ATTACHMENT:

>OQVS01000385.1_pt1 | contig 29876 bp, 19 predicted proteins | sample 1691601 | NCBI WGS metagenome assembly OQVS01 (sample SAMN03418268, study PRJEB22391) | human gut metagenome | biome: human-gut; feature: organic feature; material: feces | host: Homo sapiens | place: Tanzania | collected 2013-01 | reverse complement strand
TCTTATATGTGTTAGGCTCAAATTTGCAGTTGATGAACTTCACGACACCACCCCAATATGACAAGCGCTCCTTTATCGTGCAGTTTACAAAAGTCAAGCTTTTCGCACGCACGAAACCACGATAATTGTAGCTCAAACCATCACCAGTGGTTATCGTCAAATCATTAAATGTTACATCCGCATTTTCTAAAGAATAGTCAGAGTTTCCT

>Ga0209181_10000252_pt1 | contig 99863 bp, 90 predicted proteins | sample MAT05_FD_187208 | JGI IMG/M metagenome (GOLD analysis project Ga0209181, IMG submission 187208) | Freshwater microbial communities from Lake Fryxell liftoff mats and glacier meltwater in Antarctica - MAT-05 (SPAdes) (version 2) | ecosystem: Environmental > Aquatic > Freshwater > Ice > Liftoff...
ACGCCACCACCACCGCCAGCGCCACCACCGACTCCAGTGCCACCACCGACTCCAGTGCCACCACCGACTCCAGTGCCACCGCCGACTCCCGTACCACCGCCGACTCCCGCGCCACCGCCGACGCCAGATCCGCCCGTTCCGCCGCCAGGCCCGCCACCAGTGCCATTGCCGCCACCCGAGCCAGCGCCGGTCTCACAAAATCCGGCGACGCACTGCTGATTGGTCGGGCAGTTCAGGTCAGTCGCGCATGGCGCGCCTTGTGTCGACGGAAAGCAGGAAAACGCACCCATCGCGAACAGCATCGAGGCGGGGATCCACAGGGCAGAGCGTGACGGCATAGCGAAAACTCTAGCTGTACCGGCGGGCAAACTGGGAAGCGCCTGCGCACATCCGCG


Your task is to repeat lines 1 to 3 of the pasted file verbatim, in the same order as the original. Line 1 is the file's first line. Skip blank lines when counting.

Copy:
>OQVS01000385.1_pt1 | contig 29876 bp, 19 predicted proteins | sample 1691601 | NCBI WGS metagenome assembly OQVS01 (sample SAMN03418268, study PRJEB22391) | human gut metagenome | biome: human-gut; feature: organic feature; material: feces | host: Homo sapiens | place: Tanzania | collected 2013-01 | reverse complement strand
TCTTATATGTGTTAGGCTCAAATTTGCAGTTGATGAACTTCACGACACCACCCCAATATGACAAGCGCTCCTTTATCGTGCAGTTTACAAAAGTCAAGCTTTTCGCACGCACGAAACCACGATAATTGTAGCTCAAACCATCACCAGTGGTTATCGTCAAATCATTAAATGTTACATCCGCATTTTCTAAAGAATAGTCAGAGTTTCCT

>Ga0209181_10000252_pt1 | contig 99863 bp, 90 predicted proteins | sample MAT05_FD_187208 | JGI IMG/M metagenome (GOLD analysis project Ga0209181, IMG submission 187208) | Freshwater microbial communities from Lake Fryxell liftoff mats and glacier meltwater in Antarctica - MAT-05 (SPAdes) (version 2) | ecosystem: Environmental > Aquatic > Freshwater > Ice > Liftoff...